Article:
The narrator, Richard Perry, is an apt describer of events who acts as a camera lens for readers, viewing the action without filter and without judgment—a reader becomes a participant in the experience alongside the naïve yet forthright young man. Perry comes from a poor family, and the Army acts as his “college” of sorts. He writes home to his younger brother, reminiscing about the old life and advising his sibling on life matters. Like so many of the squad members, Perry must find ways to cope with his fears, guilt, and increasing sense of the absurdity and uselessness of this particular war.
Pee Wee Gates provides humor and exciting human interactions. His confrontational style appears to act as his “tonic” for dealing with slaughter and the brutality of his daily experience “in country.” Jenkins, the stereotypical doomed soldier who joins the Army because of family expectations, provides truly felt tragedy when he demonstrates that he is woefully unprepared emotionally for the world of war. His brief appearance is pivotal, forcing readers to question what is required to survive such experiences and underscoring the coping strategies the other soldiers must develop. Lobel deals with the war by visualizing it as a “movie,” thereby abstracting the reality of what he faces. Lieutenant Carroll has coping strategies that include a strong religious faith, prayer, and idealization of the “angel warriors.” It is he who teaches Perry to pray when the young narrator most feels despair and loss.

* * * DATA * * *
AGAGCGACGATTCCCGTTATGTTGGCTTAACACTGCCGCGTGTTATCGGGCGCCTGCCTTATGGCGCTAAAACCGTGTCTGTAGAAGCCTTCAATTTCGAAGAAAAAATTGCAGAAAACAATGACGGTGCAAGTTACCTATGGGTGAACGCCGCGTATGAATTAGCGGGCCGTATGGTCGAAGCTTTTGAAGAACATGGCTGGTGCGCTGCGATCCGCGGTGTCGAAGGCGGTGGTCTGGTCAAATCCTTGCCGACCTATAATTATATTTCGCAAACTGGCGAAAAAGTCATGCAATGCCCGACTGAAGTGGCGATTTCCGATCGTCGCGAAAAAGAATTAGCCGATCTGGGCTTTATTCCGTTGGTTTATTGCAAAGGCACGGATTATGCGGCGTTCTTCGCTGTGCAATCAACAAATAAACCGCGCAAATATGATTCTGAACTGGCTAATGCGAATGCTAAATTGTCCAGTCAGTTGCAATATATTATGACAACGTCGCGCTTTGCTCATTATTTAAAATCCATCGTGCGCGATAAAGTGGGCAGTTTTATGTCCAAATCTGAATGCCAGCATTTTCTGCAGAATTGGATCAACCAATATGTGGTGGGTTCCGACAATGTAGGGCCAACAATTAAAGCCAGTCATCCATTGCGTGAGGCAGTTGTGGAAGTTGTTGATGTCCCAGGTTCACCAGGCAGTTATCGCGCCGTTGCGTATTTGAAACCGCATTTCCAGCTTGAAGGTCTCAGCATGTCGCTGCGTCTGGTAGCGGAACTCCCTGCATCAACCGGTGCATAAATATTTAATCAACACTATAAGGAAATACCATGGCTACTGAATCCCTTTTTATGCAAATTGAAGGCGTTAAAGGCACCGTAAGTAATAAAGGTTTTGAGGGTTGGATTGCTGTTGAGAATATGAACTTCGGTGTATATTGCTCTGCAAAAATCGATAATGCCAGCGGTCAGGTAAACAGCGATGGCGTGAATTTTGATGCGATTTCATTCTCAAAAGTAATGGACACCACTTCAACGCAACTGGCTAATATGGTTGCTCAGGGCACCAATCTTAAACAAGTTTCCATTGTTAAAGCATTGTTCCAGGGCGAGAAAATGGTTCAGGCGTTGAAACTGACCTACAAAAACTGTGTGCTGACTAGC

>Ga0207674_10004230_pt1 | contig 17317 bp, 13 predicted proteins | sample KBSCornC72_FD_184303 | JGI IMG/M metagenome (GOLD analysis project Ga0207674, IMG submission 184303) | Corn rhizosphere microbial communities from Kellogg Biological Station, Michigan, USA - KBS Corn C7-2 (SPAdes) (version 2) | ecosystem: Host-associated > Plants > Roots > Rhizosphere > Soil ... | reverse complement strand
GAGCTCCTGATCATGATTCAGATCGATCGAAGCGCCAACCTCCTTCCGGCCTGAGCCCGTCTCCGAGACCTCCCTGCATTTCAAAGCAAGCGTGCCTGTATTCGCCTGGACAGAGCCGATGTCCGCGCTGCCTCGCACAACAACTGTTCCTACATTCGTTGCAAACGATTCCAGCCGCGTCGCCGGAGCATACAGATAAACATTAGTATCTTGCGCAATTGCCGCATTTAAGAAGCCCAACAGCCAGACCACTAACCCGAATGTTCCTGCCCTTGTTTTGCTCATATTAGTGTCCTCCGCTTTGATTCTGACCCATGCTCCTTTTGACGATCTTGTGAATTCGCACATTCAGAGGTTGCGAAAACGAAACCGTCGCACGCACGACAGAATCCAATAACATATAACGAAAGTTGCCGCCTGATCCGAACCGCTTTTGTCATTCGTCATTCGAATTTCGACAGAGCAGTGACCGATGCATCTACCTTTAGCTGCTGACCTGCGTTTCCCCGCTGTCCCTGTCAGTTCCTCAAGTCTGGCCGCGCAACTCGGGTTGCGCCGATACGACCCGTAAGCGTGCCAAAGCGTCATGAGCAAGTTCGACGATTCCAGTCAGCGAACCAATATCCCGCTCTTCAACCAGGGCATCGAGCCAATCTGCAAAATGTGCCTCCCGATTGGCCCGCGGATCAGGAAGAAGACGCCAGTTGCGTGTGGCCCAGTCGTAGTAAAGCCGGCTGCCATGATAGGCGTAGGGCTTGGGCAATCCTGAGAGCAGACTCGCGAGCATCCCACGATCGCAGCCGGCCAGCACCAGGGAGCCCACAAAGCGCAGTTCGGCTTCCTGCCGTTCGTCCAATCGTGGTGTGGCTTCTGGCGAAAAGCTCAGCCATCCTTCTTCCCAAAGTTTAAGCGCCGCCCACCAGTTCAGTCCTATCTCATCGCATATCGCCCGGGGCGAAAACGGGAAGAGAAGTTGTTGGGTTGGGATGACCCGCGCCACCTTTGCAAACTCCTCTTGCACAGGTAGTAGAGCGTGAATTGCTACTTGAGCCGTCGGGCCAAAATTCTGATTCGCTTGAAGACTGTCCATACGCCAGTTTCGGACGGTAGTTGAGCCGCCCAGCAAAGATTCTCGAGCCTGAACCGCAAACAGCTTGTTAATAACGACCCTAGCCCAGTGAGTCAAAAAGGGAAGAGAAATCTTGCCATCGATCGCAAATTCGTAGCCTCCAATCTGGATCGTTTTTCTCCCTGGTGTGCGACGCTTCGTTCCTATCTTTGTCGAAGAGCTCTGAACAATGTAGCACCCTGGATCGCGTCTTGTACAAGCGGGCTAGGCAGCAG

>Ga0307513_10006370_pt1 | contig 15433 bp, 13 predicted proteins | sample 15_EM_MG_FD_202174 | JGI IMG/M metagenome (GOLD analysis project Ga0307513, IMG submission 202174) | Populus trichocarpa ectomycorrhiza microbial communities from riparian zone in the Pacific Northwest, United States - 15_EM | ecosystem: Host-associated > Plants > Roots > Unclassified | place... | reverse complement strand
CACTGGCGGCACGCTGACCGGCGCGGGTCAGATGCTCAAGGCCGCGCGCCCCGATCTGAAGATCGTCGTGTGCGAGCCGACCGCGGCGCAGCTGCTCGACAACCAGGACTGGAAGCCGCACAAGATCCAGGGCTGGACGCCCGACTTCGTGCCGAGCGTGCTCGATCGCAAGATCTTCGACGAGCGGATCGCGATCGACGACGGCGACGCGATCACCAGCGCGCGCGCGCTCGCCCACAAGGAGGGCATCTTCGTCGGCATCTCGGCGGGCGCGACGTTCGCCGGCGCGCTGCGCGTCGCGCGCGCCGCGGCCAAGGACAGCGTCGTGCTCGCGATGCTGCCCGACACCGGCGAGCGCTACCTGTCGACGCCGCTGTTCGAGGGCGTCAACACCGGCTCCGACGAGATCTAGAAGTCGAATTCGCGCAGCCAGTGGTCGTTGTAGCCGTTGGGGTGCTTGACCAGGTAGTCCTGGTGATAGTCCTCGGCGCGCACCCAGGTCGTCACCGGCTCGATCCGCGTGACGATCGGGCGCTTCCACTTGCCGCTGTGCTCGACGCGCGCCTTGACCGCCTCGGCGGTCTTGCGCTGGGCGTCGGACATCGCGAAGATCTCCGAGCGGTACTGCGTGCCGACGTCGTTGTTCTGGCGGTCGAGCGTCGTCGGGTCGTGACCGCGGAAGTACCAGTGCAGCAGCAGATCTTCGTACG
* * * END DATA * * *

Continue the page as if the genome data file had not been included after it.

Through these and other characters, Walter Dean Myers shows that war strains human emotional resources to the limit: Perry hallucinates and experiences an out-of-body episode. He portrays the ability of warfare to destroy the human spirit and the struggle of warriors to preserve their humanity.